By Emily Booker, WWF Guest Blogger
Gray wolves are considered to be elegant predators and highly social animals that form tight, nuclear packs. A symbol of the wilderness and the predecessors to our domesticated dogs, these majestic creatures are still plentiful in rural areas all over the world.
10. Once the world’s most widely distributed mammal, the gray wolf’s range has been reduced by one-third. Wolves are commonly killed in revenge after they kill livestock, or in fear of attacks on humans.
9. Gray wolves are carnivores that usually prey on ungulates much larger than themselves, such as elk, deer or moose, but will also eat smaller mammals such as beaver, rabbit or livestock.
8. On average, gray wolves will eat 20 to 30 pounds of meat in one meal, but have also been known to go up to 14 days between meals with no ill effects.
7. There are five subspecies of gray wolves in North America. Their coat colors can range from pure white to brown, gray, cinnamon or black.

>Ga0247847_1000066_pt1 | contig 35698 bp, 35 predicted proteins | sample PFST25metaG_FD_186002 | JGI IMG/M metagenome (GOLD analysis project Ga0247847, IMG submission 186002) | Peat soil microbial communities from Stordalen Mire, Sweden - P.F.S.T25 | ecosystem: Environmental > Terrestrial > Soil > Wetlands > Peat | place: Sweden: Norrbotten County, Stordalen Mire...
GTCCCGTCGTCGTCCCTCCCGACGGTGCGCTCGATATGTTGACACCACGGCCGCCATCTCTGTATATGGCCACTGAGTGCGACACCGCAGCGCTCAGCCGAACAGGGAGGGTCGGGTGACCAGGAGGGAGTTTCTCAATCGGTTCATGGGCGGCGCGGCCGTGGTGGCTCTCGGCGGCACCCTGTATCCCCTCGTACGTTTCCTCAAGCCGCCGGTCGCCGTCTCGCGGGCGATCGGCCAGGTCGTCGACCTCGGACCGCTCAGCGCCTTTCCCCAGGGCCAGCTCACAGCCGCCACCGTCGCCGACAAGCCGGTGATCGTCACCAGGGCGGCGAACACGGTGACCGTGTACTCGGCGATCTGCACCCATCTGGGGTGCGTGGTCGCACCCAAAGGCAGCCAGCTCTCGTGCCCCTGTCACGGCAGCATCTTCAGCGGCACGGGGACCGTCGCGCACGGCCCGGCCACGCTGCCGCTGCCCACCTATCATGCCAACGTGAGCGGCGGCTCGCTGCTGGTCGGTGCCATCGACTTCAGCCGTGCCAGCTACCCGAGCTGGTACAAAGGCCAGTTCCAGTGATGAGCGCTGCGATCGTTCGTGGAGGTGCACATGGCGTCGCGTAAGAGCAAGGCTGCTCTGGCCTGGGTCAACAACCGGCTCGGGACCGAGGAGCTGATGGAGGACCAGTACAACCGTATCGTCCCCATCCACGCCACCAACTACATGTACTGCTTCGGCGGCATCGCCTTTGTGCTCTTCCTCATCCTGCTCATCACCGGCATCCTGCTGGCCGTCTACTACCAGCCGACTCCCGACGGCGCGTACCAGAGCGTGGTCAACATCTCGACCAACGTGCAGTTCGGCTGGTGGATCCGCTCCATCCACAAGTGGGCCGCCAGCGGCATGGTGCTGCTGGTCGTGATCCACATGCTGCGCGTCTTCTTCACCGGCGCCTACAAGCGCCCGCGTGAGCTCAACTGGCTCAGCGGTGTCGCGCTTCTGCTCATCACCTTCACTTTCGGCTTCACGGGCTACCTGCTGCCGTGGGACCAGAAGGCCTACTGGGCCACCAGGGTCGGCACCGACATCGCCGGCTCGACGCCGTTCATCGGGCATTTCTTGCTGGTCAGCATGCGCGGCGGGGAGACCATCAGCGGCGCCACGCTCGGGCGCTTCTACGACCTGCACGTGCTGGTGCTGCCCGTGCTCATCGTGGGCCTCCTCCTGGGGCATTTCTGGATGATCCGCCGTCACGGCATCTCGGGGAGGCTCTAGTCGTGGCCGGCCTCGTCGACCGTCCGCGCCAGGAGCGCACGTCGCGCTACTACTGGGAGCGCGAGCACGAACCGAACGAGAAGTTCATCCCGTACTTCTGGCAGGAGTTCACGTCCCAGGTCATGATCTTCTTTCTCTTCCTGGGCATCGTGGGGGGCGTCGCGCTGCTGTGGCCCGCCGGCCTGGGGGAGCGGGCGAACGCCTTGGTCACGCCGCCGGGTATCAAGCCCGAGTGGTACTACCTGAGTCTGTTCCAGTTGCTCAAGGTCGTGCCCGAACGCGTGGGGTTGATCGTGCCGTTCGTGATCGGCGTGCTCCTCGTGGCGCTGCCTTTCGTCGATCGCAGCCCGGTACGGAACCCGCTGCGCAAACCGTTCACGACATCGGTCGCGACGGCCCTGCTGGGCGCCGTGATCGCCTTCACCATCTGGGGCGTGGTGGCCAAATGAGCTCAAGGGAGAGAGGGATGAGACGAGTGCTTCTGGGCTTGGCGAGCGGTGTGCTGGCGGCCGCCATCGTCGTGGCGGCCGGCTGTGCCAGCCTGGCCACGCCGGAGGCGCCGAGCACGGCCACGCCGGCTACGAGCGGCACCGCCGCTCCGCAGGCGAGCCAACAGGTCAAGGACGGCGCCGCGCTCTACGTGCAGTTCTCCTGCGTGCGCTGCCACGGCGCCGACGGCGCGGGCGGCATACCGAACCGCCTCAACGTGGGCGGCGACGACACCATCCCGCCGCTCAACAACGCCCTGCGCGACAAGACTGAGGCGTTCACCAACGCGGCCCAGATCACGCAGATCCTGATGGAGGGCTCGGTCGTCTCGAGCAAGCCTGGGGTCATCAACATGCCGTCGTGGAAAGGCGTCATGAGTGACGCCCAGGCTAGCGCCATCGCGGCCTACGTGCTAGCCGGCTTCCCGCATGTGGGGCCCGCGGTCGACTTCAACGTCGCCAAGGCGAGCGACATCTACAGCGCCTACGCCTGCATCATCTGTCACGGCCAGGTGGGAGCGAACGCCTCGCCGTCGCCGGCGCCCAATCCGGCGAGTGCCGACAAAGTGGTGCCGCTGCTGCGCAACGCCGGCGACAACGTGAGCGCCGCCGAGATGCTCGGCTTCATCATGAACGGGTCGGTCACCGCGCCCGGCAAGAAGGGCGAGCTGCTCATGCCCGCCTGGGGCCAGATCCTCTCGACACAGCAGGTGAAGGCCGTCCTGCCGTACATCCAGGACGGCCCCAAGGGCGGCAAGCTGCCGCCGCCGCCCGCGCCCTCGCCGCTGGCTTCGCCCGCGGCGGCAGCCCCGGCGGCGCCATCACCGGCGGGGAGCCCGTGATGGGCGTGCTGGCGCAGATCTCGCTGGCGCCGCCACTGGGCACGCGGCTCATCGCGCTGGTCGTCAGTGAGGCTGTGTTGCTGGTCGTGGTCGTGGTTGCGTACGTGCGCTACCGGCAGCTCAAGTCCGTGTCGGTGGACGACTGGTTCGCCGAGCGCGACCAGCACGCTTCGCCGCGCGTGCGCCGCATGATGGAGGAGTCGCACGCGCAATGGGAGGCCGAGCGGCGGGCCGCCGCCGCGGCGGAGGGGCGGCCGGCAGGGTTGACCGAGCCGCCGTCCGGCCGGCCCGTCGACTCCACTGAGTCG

6. Gray wolves travel in packs of four to seven, led by alphas—the mother and father wolves that track, hunt and choose dens for the pups or younger subordinate wolves. Wolves often mate for life.
5. Wolf pups are born blind and deaf, and must be cared for until they mature at around ten months of age.
4. Wolves typically hunt within territories, ranging from 50 to 1,000 square miles.
3. Social creatures, gray wolves have a complex communication system that involves body language, barking, growling, “dancing,” howling and scent making.
2. Wolves are frequently mentioned in human folklore. In Roman mythology, the Wolf-Goddess Lupa finds Romulus and Remus, future founders of Rome, as infants and nurses them until a shepherd took them in.
1. After the last wolf was killed in Yellowstone National Park in 1926, a wolf reintroduction program was implemented in 1995. The program is considered to be a great success—the wolves are reproducing at a rapid rate, and there are currently around 100 wolves in the park.